This impressive scagliola panel and its pendant, the next lot, depict Albrecht Dürer's Rhinocerus (Rhinoceros) of 1515. The present panel is almost identical to the woodcut, of which an example is in the British Museum (inv. no. 1895,0122.714). Dürer's preparatory drawing for the Rhinoscerus can also be found in the British Museum (inv. no. SL,5218.161); in the drawing the beast faces in the opposite direction, as in the next lot.
Dürer's Rhinocerus became the standard representation of the animal in western literature for the next three hundred years. It represents the rhinoceros that was sent as a diplomatic gift from Sultan Muzafar II, ruler of Gujarat, to the governor of Portuguese India, who duly sent it to King Manuel I in Lisbon. The creature, which was the first rhinoceros to reach Europe since the 3rd century AD, became a gift for a third time when it was sent to Pope Leo X; it unfortunately drowned when the ship transporting it to Rome sank. Dürer is thought to have based his study on contemporary Portuguese accounts and sketches. Given that he had never seen a rhinoceros, the level of anatomical accuracy is astonishing.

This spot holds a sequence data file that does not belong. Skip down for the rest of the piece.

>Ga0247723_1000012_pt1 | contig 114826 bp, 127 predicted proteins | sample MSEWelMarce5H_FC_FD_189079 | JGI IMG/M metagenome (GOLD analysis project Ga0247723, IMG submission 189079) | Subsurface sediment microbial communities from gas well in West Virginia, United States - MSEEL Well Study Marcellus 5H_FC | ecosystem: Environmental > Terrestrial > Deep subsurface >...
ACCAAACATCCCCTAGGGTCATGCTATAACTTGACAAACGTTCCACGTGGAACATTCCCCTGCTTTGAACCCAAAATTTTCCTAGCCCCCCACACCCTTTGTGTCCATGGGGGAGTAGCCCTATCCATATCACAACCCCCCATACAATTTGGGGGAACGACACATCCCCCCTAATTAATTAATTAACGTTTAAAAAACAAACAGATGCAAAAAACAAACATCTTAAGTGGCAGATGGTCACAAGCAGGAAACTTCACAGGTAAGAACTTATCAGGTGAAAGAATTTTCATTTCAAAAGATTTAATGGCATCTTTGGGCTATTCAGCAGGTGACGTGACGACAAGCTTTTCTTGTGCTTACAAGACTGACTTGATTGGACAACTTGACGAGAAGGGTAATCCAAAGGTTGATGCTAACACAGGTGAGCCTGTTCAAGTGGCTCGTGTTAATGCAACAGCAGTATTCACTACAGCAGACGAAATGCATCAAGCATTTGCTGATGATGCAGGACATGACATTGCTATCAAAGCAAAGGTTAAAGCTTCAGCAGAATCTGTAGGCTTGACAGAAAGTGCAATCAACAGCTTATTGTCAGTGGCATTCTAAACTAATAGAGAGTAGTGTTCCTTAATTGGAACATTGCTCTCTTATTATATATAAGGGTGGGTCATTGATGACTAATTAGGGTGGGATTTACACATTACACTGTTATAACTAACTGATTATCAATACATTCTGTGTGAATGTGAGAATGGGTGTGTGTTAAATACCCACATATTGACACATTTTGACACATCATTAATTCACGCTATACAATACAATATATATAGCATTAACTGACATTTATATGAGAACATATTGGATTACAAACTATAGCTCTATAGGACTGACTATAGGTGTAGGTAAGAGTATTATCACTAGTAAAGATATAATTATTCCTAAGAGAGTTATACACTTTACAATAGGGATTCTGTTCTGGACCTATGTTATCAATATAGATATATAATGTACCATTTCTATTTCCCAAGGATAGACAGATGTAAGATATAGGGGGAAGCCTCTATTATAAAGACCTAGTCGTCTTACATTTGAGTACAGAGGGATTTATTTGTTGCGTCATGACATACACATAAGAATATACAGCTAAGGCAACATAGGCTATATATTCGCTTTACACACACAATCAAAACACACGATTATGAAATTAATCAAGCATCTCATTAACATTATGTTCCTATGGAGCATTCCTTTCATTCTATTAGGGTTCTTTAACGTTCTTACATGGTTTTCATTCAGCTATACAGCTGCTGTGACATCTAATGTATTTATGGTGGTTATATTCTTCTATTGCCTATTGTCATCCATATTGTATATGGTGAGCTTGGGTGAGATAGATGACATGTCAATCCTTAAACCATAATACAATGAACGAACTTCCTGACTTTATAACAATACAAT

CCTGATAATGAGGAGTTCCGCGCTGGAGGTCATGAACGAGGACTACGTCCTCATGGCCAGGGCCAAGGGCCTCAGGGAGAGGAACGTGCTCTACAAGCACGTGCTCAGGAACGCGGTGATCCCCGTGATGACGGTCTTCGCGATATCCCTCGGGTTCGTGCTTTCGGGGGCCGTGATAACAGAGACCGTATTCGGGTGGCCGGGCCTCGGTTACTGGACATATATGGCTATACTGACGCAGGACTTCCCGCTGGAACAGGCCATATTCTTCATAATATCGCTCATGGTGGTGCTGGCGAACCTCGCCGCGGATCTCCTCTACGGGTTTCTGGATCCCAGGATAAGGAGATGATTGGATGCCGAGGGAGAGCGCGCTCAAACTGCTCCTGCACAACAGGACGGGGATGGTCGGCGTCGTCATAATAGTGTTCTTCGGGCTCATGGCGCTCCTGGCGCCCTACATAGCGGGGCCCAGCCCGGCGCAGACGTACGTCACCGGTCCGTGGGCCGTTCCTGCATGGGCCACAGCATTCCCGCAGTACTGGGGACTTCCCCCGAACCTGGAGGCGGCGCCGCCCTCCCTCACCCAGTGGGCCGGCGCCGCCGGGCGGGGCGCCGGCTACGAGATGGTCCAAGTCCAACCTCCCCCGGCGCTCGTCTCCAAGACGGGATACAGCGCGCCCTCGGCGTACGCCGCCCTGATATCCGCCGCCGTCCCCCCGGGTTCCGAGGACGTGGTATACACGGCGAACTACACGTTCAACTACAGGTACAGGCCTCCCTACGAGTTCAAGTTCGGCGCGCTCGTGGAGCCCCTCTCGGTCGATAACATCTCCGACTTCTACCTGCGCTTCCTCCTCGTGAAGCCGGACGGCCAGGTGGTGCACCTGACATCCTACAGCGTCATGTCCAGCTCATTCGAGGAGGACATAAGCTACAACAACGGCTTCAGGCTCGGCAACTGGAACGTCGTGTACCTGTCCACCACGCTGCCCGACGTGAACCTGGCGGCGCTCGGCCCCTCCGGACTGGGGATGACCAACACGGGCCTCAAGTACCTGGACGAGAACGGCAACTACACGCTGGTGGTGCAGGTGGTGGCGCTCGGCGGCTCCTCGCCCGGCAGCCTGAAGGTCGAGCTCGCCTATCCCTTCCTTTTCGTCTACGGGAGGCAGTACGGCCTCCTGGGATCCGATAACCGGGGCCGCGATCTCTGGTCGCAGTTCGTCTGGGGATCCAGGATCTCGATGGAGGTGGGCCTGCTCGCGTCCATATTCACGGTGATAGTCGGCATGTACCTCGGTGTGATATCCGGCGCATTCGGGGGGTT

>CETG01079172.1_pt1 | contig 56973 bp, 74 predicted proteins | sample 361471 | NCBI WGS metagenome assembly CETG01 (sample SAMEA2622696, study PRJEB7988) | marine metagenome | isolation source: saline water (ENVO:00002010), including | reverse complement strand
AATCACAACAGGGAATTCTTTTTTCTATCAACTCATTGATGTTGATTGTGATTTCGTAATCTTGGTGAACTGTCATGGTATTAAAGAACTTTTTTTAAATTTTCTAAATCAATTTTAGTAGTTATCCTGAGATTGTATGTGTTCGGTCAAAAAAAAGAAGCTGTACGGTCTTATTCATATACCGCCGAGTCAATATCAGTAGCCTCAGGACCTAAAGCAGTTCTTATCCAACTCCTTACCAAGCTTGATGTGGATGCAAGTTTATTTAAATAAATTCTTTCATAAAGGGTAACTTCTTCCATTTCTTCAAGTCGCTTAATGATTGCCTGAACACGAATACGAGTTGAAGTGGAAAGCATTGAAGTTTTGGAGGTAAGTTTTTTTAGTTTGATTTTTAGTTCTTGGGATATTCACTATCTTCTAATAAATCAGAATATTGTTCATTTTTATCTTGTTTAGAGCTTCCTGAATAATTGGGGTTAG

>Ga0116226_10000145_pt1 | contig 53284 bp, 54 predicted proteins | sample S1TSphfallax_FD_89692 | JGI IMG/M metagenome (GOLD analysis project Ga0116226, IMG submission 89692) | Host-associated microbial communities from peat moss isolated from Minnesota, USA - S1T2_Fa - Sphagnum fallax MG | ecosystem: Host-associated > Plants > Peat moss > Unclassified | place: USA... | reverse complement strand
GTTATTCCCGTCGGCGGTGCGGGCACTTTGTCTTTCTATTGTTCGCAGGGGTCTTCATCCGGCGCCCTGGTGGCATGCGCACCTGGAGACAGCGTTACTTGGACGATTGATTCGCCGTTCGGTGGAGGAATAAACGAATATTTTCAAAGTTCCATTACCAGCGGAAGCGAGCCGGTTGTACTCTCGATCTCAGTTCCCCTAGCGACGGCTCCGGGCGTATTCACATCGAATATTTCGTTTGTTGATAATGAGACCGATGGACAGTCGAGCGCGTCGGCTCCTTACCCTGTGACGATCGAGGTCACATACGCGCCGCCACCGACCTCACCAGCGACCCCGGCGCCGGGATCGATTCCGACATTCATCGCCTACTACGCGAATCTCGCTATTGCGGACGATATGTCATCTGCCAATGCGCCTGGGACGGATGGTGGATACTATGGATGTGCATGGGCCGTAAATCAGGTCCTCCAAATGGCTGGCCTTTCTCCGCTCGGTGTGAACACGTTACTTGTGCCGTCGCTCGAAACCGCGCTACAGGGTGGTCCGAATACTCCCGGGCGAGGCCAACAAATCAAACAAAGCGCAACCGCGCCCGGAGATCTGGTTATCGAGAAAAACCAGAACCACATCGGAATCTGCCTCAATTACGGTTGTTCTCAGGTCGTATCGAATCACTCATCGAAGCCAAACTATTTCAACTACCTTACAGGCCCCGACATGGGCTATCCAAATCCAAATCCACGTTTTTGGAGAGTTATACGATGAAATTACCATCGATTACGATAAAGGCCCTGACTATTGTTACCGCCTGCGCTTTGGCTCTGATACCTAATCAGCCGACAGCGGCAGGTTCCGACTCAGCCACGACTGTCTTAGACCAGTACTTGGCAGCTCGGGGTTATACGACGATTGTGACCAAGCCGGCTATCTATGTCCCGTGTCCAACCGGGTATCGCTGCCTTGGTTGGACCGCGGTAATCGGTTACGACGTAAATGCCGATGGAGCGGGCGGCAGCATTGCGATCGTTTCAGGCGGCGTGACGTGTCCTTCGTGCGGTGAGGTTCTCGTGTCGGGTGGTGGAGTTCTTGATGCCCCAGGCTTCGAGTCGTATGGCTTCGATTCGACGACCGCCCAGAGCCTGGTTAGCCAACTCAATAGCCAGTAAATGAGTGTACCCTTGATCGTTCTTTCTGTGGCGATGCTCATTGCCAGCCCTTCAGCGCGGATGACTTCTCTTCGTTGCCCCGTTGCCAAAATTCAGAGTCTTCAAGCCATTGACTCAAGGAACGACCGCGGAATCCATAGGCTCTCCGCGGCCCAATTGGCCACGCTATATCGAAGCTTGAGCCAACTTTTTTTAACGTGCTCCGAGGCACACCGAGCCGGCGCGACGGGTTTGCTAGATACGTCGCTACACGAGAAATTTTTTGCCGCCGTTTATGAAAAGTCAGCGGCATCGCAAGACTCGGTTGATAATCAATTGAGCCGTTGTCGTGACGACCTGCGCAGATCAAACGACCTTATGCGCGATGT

Scagliola, a technique perfected in Tuscany during the 17th and 18th centuries, is produced by reducing a mineral stone, selenite, to a powder and mixing it with pigments and animal glue. A design is engraved into a scagliola matrix and the composite material is then poured into the resulting lacunae. Masters of scagliola often used prints as inspiration for their designs. See for example the 18th-century relief sold in these rooms on 12 December 2001, lot 110, with wild beasts taken from Phillip Galle's Venationes Ferarum, Avium, Piscium after Jan van der Straet's hunting series (British Museum, inv. no. 1957,0413.241). The present reliefs would have appealed to the same taste and would have enabled the scagliola workers to use their favoured colour scheme of black, grey and white.
G. Bartrum, Dürer and his Legacy, exhib.cat. British Museum, London, 2002, no. 243